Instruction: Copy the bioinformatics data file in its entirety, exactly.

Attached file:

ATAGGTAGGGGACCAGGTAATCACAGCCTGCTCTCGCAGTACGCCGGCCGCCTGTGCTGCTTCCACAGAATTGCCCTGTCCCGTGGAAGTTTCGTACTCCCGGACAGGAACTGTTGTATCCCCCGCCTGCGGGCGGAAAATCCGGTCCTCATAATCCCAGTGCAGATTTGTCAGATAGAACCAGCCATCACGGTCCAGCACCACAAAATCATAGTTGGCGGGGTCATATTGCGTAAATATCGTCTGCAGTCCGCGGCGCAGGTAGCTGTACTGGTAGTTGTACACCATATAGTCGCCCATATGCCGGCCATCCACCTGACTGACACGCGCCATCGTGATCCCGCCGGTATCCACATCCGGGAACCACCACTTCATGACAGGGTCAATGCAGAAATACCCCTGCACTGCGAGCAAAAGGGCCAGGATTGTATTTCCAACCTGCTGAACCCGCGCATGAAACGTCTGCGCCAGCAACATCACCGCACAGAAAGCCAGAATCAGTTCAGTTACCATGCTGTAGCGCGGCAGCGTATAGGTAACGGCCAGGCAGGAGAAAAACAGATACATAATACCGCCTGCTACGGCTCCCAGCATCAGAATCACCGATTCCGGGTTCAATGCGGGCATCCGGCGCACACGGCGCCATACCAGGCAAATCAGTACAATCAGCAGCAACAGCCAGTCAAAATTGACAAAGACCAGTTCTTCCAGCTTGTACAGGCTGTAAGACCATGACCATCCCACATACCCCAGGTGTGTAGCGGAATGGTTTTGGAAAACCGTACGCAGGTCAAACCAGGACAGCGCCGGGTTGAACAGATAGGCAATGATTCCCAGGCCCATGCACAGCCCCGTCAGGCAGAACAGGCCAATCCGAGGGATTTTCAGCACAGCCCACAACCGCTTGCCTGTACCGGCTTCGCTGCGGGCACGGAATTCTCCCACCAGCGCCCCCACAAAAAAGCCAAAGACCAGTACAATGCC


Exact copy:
ATAGGTAGGGGACCAGGTAATCACAGCCTGCTCTCGCAGTACGCCGGCCGCCTGTGCTGCTTCCACAGAATTGCCCTGTCCCGTGGAAGTTTCGTACTCCCGGACAGGAACTGTTGTATCCCCCGCCTGCGGGCGGAAAATCCGGTCCTCATAATCCCAGTGCAGATTTGTCAGATAGAACCAGCCATCACGGTCCAGCACCACAAAATCATAGTTGGCGGGGTCATATTGCGTAAATATCGTCTGCAGTCCGCGGCGCAGGTAGCTGTACTGGTAGTTGTACACCATATAGTCGCCCATATGCCGGCCATCCACCTGACTGACACGCGCCATCGTGATCCCGCCGGTATCCACATCCGGGAACCACCACTTCATGACAGGGTCAATGCAGAAATACCCCTGCACTGCGAGCAAAAGGGCCAGGATTGTATTTCCAACCTGCTGAACCCGCGCATGAAACGTCTGCGCCAGCAACATCACCGCACAGAAAGCCAGAATCAGTTCAGTTACCATGCTGTAGCGCGGCAGCGTATAGGTAACGGCCAGGCAGGAGAAAAACAGATACATAATACCGCCTGCTACGGCTCCCAGCATCAGAATCACCGATTCCGGGTTCAATGCGGGCATCCGGCGCACACGGCGCCATACCAGGCAAATCAGTACAATCAGCAGCAACAGCCAGTCAAAATTGACAAAGACCAGTTCTTCCAGCTTGTACAGGCTGTAAGACCATGACCATCCCACATACCCCAGGTGTGTAGCGGAATGGTTTTGGAAAACCGTACGCAGGTCAAACCAGGACAGCGCCGGGTTGAACAGATAGGCAATGATTCCCAGGCCCATGCACAGCCCCGTCAGGCAGAACAGGCCAATCCGAGGGATTTTCAGCACAGCCCACAACCGCTTGCCTGTACCGGCTTCGCTGCGGGCACGGAATTCTCCCACCAGCGCCCCCACAAAAAAGCCAAAGACCAGTACAATGCC